A ghost visited me at midnight. It didn’t arrive as a misty apparition with clanking chains and moaning voice. It arrived as the quiet ping of a calendar reminder on my phone – a sound that echoed again moments later from my computer humming softly from my home office.
Rising with a cool glow from the screen the words read: “September 15, 2006: Archie”.
For those who only know me recently they never knew the “little man” who preceded Truman as my inseparable shadow. This isn’t a post to talk about Archie, however. (Though for your edification I have copied the original post about him below this.) This is a post to talk about the digital markers that keep us connected to those who have been important to us after they are gone.
I’m not talking so much here about the major platforms and services on which we build our presence. Maintaining the integrity and ensuring the endurance of that information is the responsibility of the account owner – much as they would manage their more traditional will. There has been coverage on the topic of what happens to our online presence after we pass from this earthly plane. What I’m talking about are more the casual items that we collect from those around us – marking dates for birthdays and anniversaries that we set to “repeat annually on this date” so that we don’t forget. It’s those digital address book entries that we may forget to delete after someone has passed. Much as you may uncover photos while cleaning out a drawer, or come across someone’s jacket in a closet – a jacket that may still carry the faint aroma of perfume or cologne worn by someone who you have lost – so too you may be taken by surprise when your technology reminds you of that person or an occasion you shared with them.
While there may be a twinge of pain and sense of loss that returns in that moment, the more wonderful part is the flood of stories and experiences that wash back. On this early morning as the calendar reminded me of that terribly sad day four years ago, I found myself musing on any number of cherished moments from that time.
It’s no surprise, I guess, given my line of work my mind skips immediately to the topic of storytelling. Whereas my day-to-day narrative archeology focuses on the realm of business it occurs to me that even when navigating the path of a professional tale we should consider that those pieces and those experiences are part of that vast tapestry that people will remember … those little moments, those calendar appointments, all matter.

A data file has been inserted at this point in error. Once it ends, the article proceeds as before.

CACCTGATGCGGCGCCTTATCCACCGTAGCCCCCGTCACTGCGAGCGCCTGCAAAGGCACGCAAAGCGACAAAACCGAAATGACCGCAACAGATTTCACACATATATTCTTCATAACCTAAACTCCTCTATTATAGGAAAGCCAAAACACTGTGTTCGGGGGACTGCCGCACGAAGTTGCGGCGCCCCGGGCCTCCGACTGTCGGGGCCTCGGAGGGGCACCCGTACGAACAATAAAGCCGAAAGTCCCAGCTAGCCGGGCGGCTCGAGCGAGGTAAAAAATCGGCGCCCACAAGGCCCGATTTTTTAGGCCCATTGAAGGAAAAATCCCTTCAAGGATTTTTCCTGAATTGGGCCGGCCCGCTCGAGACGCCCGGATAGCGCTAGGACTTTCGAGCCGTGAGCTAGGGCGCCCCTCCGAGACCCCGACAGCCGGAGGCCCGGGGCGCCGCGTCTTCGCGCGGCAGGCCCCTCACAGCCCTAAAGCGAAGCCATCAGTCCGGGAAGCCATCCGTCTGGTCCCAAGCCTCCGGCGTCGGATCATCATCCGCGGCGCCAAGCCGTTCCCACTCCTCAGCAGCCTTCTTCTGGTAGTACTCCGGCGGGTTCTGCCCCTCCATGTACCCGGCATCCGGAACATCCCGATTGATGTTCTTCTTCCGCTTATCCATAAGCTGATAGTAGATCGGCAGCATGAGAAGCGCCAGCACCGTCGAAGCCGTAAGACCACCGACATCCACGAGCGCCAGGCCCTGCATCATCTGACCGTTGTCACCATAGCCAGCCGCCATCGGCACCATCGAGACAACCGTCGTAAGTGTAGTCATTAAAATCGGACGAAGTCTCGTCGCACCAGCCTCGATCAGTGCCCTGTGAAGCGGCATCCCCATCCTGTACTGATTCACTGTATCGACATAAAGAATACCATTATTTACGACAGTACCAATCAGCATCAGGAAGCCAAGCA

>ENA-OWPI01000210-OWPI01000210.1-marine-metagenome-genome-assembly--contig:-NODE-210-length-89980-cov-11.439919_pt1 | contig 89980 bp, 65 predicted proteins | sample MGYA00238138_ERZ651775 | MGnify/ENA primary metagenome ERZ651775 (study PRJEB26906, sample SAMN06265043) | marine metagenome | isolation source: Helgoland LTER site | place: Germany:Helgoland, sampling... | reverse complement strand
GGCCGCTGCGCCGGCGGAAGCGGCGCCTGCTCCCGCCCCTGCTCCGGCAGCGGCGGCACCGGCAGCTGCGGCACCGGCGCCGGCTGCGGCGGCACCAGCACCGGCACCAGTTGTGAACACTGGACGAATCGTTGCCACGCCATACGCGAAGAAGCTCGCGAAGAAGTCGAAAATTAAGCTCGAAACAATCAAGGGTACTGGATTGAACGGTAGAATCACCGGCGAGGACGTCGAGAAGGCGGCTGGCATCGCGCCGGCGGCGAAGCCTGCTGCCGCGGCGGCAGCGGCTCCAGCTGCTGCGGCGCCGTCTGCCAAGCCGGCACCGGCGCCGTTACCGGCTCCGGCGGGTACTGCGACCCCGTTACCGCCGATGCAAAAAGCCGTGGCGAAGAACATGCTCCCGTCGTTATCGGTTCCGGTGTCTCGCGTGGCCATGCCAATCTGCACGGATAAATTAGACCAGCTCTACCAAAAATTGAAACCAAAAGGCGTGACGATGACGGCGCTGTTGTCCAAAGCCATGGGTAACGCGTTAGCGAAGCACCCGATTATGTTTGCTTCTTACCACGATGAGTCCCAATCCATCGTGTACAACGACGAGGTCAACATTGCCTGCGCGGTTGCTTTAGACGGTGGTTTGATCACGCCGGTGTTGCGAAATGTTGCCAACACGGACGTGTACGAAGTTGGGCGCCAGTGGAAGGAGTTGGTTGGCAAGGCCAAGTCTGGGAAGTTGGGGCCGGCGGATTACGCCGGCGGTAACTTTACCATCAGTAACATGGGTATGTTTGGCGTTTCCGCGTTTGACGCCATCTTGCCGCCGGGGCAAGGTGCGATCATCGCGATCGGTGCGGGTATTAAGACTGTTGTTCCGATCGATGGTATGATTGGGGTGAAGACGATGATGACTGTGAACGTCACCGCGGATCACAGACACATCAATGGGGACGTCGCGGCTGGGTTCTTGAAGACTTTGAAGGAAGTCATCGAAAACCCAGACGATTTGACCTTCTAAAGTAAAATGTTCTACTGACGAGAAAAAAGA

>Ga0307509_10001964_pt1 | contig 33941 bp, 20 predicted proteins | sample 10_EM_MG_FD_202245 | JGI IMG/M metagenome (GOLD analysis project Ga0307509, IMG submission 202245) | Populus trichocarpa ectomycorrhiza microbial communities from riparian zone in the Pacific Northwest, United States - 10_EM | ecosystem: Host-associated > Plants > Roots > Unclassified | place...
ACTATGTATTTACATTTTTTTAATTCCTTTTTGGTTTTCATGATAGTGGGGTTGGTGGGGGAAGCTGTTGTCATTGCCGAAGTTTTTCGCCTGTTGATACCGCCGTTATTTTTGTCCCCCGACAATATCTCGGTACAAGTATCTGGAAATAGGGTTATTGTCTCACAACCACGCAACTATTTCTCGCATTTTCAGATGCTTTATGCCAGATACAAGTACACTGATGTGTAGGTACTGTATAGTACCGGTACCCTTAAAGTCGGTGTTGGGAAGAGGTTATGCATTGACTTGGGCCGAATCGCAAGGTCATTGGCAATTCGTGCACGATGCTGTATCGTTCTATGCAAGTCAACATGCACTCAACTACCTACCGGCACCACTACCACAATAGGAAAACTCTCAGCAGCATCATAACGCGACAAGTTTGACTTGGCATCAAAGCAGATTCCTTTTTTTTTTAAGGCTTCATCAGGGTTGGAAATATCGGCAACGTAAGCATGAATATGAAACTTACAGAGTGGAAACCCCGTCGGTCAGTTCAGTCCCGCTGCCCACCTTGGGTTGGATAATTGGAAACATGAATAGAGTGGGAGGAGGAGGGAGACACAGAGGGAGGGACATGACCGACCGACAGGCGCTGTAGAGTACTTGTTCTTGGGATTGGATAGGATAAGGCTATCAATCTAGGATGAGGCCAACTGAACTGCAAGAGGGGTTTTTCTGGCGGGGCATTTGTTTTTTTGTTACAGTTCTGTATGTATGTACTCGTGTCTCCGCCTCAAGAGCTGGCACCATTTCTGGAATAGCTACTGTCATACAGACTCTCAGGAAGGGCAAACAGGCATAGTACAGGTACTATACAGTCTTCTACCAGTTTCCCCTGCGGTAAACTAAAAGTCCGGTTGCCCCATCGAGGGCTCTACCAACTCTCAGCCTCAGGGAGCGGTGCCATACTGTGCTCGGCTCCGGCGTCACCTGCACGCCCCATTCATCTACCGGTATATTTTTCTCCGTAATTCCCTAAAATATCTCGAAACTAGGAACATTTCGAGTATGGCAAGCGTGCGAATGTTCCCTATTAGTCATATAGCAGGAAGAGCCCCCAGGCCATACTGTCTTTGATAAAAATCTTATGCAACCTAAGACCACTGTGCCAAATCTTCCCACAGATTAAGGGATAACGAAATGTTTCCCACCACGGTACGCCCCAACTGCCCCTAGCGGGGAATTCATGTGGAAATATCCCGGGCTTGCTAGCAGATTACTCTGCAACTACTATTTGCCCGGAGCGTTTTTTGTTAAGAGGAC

Indian Summer and a Hole in My Heart – reposted from September 16, 2006
Everyone knows that fall is the sweet spot in terms of spectacular weather in the Bay Area. Today is no exception – not a cloud, deep blue skies and warm sunshine bathing the City. But despite the brilliance of today’s sun, I have no shadow.
My best friend Archie, the Soft-Coated Wheaten Terrier who never left my side, died last night. We’d been together 10 years and in that decade we lived several lifetimes.
Everyone knows that pets die. We all die. But pets in particular have such short lives compared to those with whom they live. So when we take on the responsibility of a pet, we do so knowing that they will be with us only a short period of time. Even so, as I sit today, alone in my apartment that echoes with his absence, the pain is eerily familiar. It’s a deep, vacant ache reminiscent of those first moments when all the guests left on the last day of sitting shiva for my father. After he died yesterday many friends came over, ensuring I wasn’t alone. Today, with everyone gone there’s a ragged-edge void, a booming echo in the space where Archie used to be – just like that cavernous void when all the people sitting shiva had left and my family was alone with our loss.
Some might raise an eyebrow or even condemn me for making such a comparison. “You’re crazy,” they might say. “Your father gave you life, provided for you, sent you to college, took care of your needs, and protected you. Archie was a dog.”
The people who would say such things are idiots. Perhaps I shouldn’t be so harsh. After all, any person with such an incredibly pathetic view of the incredible gift that the pure soul of an animal is to one’s life probably deserves my pity more than my condemnation. Besides, these people are of little consequence, because to those who knew Archie, who experienced his joy of life and witnessed the connection between this little man in a fur suit and me there are no raised eyebrows and no question to the magnitude of this loss.